A Lot or a Little?
What you will—and won't—find in this movie.
Love can vanquish past traumas and get adults through challenging times.
Positive Role Models
The new Mrs. de Winter withstands quite a lot of abuse out of love for her husband and comes to his rescue when he's in trouble. He's also still reeling from past emotional suffering and fluctuates between sweetness and anger with his new wife. Mrs. Danvers was wholly devoted to her former charge, Rebecca, and continues to put her first above the living. Danvers treats the new wife cruelly. The two wives couldn't seem to be more different, one powerful and the other weak, but by story's end those roles are somewhat reversed.
Violence & Scariness
The new Mrs. de Winter starts to think she's going crazy when she sees an apparition, her husband (whose temper is famous) lashes out at her, she dreams about being swallowed alive by vines, and Mrs. Danvers goads her to give up her hopes for a happy marriage and even her life. A scene involves a loaded gun pointed at someone's stomach. A man punches another and gives him a bloody nose. Characters are said or seen to have suffered and/or died from influenza, cancer, suicide, murder, and heartbreak. Images show a woman's body floating under the water. A house is set on fire.
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Sex, Romance & Nudity
Maxim and his wife kiss passionately and have sex before and after marriage. No private body parts are seen beyond a man's bare chest. A woman tells a younger woman that when you "trap a man between your legs," he won't "stick around" for long. A woman is said to have had many affairs even while married. A man touches a woman's thighs suggestively as they ride a horse together.
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"Damn," "imbecile," "fool," "idiot," "stupid," "ghastly," "bugger off," "bloody annoying."
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Products & Purchases
Maxim is an eminently eligible bachelor because he's wealthy, owns one of the grandest mansions in England, stays in expensive hotels, vacations across Europe, and drives a Bentley. His home is filled with expensive items and his new wife is made to feel out of place because of her lower social class.
Drinking, Drugs & Smoking
Adults smoke cigarettes and drink wine, champagne, and liquor in various settings, including dens, parties, hotel rooms, and restaurants. Men appear to be singing drunk at a party in the servants' quarters. Maxim seems drunk in a scene where he's recounting past events.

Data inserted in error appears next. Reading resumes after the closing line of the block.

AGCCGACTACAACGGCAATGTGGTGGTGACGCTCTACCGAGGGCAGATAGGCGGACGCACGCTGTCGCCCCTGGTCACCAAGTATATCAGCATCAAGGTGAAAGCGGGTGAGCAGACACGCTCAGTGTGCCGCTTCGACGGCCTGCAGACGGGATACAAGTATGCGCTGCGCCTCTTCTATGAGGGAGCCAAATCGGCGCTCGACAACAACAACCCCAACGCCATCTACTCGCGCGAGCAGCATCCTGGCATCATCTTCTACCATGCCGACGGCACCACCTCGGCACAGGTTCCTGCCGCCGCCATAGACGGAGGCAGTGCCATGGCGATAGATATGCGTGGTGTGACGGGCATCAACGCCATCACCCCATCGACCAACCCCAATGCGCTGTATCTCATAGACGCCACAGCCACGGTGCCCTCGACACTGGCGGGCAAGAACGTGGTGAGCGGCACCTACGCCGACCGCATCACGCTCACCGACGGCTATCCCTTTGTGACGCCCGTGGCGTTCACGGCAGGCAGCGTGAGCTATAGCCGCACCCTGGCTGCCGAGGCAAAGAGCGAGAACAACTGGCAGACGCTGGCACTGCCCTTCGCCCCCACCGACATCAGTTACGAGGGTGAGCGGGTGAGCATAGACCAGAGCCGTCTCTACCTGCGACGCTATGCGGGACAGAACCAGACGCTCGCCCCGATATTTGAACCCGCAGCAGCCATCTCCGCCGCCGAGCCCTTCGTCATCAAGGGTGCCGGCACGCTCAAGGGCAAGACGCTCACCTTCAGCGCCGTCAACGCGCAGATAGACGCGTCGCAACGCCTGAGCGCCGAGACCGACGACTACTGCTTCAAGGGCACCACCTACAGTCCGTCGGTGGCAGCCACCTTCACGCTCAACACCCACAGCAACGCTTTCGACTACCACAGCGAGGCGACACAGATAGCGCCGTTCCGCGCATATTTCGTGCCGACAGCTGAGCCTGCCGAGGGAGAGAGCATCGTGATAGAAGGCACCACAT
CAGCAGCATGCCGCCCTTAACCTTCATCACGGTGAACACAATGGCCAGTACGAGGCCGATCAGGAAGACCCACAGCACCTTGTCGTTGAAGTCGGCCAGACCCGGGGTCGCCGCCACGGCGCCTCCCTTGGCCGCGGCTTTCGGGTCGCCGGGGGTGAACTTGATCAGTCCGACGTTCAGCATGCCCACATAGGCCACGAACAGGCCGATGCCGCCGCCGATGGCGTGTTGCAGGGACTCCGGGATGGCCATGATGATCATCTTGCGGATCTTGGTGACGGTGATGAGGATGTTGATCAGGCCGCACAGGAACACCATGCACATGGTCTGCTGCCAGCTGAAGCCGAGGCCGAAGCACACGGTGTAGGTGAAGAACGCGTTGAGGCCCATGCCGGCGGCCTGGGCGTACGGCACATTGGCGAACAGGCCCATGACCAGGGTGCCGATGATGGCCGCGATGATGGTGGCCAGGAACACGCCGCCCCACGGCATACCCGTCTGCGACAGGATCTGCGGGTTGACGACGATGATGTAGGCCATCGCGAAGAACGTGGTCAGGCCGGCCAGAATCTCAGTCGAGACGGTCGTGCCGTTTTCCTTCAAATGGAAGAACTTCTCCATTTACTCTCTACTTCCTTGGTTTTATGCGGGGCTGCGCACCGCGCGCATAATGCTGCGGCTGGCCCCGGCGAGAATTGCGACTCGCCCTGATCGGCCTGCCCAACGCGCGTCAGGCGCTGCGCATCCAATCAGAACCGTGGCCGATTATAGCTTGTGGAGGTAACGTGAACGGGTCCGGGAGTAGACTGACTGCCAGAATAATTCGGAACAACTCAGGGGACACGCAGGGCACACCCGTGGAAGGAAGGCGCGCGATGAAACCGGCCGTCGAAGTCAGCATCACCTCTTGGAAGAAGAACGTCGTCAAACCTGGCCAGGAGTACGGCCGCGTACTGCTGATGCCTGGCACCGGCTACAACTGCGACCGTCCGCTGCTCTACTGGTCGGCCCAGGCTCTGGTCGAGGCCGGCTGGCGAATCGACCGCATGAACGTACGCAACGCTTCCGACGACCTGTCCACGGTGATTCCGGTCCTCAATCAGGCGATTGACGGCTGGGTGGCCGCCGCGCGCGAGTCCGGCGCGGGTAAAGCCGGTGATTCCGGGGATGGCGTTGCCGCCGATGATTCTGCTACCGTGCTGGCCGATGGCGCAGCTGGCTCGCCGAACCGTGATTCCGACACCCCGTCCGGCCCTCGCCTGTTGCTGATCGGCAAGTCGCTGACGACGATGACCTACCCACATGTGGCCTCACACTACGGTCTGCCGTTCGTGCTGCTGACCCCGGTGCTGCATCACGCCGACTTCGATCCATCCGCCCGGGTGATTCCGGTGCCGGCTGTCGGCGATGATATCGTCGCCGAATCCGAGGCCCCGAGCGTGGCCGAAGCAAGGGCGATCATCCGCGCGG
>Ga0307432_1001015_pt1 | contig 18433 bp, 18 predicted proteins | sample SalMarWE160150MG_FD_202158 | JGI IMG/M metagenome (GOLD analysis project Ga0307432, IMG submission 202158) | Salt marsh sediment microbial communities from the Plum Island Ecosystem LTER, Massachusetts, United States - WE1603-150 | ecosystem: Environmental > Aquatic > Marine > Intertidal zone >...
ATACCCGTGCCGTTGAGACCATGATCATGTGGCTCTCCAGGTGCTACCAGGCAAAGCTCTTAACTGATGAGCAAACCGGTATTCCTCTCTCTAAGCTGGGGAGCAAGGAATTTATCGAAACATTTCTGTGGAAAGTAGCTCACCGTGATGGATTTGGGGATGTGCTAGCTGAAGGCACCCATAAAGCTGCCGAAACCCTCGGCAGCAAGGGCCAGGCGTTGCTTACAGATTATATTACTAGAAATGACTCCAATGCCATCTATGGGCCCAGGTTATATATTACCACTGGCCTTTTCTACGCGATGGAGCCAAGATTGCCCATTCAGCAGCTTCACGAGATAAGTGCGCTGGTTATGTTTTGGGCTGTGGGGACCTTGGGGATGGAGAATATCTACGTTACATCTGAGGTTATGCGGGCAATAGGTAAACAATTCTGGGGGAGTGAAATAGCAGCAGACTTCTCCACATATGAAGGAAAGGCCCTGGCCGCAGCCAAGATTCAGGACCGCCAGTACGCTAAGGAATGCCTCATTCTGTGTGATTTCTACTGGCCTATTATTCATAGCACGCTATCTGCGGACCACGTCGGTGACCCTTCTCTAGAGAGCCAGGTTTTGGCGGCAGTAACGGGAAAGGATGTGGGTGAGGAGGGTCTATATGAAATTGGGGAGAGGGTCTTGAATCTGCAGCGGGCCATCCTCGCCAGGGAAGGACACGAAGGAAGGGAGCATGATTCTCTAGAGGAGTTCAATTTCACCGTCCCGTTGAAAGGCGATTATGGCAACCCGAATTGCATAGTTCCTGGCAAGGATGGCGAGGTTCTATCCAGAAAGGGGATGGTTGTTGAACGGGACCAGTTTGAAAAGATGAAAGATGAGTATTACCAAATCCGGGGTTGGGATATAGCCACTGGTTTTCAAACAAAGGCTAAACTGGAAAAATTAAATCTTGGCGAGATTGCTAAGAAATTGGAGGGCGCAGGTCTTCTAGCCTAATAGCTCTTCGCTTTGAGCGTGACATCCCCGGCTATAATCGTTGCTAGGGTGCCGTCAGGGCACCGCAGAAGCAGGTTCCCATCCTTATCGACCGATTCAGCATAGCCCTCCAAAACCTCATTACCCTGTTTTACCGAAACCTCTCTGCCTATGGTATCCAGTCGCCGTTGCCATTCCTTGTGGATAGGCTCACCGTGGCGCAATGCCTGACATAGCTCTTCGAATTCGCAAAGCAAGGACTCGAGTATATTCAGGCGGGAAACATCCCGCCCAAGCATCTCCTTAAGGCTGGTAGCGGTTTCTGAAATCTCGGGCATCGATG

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Parents Need to Know
Parents need to know that Rebecca, based on the same novel as the 1940 Hitchcock film, is a mature mystery with more psychological than graphic content. The main character feels out of place as the new wife of a wealthy man, and her new home feels haunted by her husband's much-remembered first wife. A sinister housekeeper contributes to her discomfort, tricking her into missteps and at one point seeming to urge her to jump out a window. The husband has a bad temper and occasionally lashes out at her only to sweetly apologize later, and it turns out he too is suffering past emotional trauma. Graphic violence includes talk of suicide and murder, a loaded gun pointed directly at someone, a house set on fire, a man punched in the nose, a woman jumping off a cliff, and a body found dead at sea. Sex is only alluded to after passionate embraces and kissing, and is discussed mostly tangentially except for one accusation of "trapping" a man "between your legs." There's an awareness of social class, drinking and some smoking, and language that includes "damn," "imbecile," "fool," "idiot," "stupid," "ghastly," "bugger off," and "bloody annoying." To stay in the loop on more movies like this, you can sign up for weekly Family Movie Night emails.
Is It Any Good?
Even without the Hitchcock original demanding unfavorable comparison, this adaptation comes across as a not-entirely-successful venture. Rebecca will still draw plenty of audiences, and there may be those who prefer this longer, prettier version with its newish bookends (the extended courtship on the Riviera and a finale in Cairo following a trial). The entire venture has good bones thanks to the original 1938 novel, previous screen adaptations for reference, and beautifully-crafted period settings and costumes meant to additionally evoke classical Hollywood style. But the remaining elements simply don't pull together well enough to summon the story's natural suspense or even a deep interest in the characters.
Scott Thomas is the most compelling in her tight-lipped take on the scheming Mrs. Danvers, but Hammer feels surprisingly stiff. In trying to paint Maxim as emotionally distant, the character instead comes across as lacking profundity. James is believable as the ingénue at the film's start, but less so as the take-charge wife at the end. Parts of her developing psychological breakdown are handled especially clumsily, like one heavy-handed fusion of images of James collapsing, red-lit party-goers chanting "Rebecca," a body floating in the water, and fireworks exploding. Forgoing some of the moodiness and dark tones of the original and extending the narration to just over two hours have ultimately undermined the power of this story.
Did we miss something on diversity?
Research shows a connection between kids' healthy self-esteem and positive portrayals in media. That's why we've added a new "Diverse Representations" section to our reviews that will be rolling out on an ongoing basis. You can help us help kids by suggesting a diversity update.